Friday 22 November 2013

Sex scandals are more common (and worse, and indeed actively-promoted) in an age of moral relativism


The latest major UK sex/ fraud/ incompetence scandal

shows the open-ended corruption which is made possible by abandoning objective Christian sexual morality.

The point about the Reverend Paul Flowers is typical of modern sex scandals - he was somebody who already  - openly, explicitly, boastfully - engaged in sexual practices that clearly transgressed traditional Christian morality.

Indeed, it seems he was admired for doing so, and this is not surprising since sexually transgressive behaviour is nowadays regarded as admirable, and taken as a positive qualification for any high status job.


Modern sexual morality is merely a matter of some sort of fluid, arbitrary, legal borderline between acceptable and unacceptable, morally-OK and morally-wrong.

Modern sexual morality is unclear, it is constantly shifting, it is a matter of opinion - when the rules change then (supposedly) right and wrong changes along with them...

So, the situation is in place where a person in a position of responsibility has been appointed with full (insider) knowledge of their non-traditional sexual behaviour - and there is no point at which is becomes clearly necessary to stop them, because all their transgressive sexual behaviours up to that point have been tolerated or even approved.


The scandal of Jimmy Savile revealed that he practiced mass-production assembly-line promiscuity in the BBC London studios - and that 'everybody' knew about this, the behaviour was tolerated by all, and no doubt envied by some of those who tolerated it.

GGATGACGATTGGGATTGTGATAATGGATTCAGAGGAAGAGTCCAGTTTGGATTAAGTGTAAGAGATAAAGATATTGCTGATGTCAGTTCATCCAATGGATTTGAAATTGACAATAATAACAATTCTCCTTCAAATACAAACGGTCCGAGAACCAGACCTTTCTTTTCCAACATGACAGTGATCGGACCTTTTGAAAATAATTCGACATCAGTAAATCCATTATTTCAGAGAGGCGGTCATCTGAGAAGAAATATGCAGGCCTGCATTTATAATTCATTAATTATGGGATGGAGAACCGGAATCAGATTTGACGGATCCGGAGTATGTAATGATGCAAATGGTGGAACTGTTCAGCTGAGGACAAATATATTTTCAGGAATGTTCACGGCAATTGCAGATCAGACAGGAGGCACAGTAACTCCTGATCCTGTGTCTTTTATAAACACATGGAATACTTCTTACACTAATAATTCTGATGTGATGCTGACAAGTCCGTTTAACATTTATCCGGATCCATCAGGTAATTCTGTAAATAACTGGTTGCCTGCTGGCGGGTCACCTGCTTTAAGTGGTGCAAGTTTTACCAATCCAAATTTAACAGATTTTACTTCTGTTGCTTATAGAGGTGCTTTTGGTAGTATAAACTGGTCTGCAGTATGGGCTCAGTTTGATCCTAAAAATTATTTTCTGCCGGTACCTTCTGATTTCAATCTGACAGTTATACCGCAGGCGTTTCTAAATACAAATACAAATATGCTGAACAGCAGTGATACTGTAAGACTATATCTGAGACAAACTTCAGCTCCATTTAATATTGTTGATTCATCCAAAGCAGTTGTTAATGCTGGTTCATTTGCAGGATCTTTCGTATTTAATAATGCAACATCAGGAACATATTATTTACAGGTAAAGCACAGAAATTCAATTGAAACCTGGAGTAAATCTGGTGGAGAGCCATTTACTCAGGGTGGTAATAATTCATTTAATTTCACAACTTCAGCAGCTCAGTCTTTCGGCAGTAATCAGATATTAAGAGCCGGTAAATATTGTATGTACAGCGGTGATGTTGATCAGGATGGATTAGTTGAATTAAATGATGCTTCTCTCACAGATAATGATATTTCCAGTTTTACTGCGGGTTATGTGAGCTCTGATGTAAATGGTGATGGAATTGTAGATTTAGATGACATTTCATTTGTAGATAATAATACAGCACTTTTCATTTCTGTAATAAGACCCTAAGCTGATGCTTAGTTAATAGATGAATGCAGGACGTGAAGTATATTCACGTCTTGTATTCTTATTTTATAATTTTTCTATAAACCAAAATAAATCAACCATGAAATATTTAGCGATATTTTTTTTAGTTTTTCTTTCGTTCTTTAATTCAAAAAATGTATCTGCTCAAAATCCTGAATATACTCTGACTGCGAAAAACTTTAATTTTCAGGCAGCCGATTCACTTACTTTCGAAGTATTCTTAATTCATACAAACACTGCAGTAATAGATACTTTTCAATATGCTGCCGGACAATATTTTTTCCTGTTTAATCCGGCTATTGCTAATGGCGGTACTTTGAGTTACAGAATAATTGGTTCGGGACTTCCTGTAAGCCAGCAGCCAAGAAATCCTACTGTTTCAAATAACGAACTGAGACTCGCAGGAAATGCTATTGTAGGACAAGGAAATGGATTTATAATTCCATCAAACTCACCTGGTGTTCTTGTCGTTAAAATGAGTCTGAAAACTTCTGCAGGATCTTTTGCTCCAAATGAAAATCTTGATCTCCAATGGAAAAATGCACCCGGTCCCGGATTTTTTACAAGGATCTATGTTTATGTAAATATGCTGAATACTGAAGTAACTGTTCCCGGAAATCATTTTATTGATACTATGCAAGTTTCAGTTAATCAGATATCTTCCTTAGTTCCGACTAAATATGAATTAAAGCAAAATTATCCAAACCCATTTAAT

Wholesale, aggressive, crude promiscuity did not stop Savile being awarded a British knighthood and a Vatican knighthood (he was probably the best-known Roman Catholic in the UK); it did not stop him being on close personal terms with the Queen and the Prime Minister and so on downwards.


So, where is the line of sexuality? The answer is clear but unwelcome to modernity - the line is drawn by traditional Christian marriage.

Attempts to draw a wider line of morally acceptable sexuality have all failed, because the line will not hold.

Indeed, it seems clear that the forces of evil only ever want to move the line in order to move it again and further until all lines seems arbitrary - and morality is re-defined as doing whatever you want, so long as you can get away with it.

The legalization of routine divorce was - it turned out - only a prelude to the dilution, then destruction, mockery and demonization, of real marriage. Likewise, the acceptability of extra-marital sex was - it turned out - only a prelude to the likes of Jimmy Savile and Paul Flowers - and all the others who preceded them, and more that we do not know about.



Luqman said...

Do what thou wilt shall be the whole of the law. Love is the law, love under will.

dearieme said...

Give the chap credit where credit is due; at least he destroyed the stereotype that Labour do financial scandals and Tories sex scandals.

Bruce Charlton said...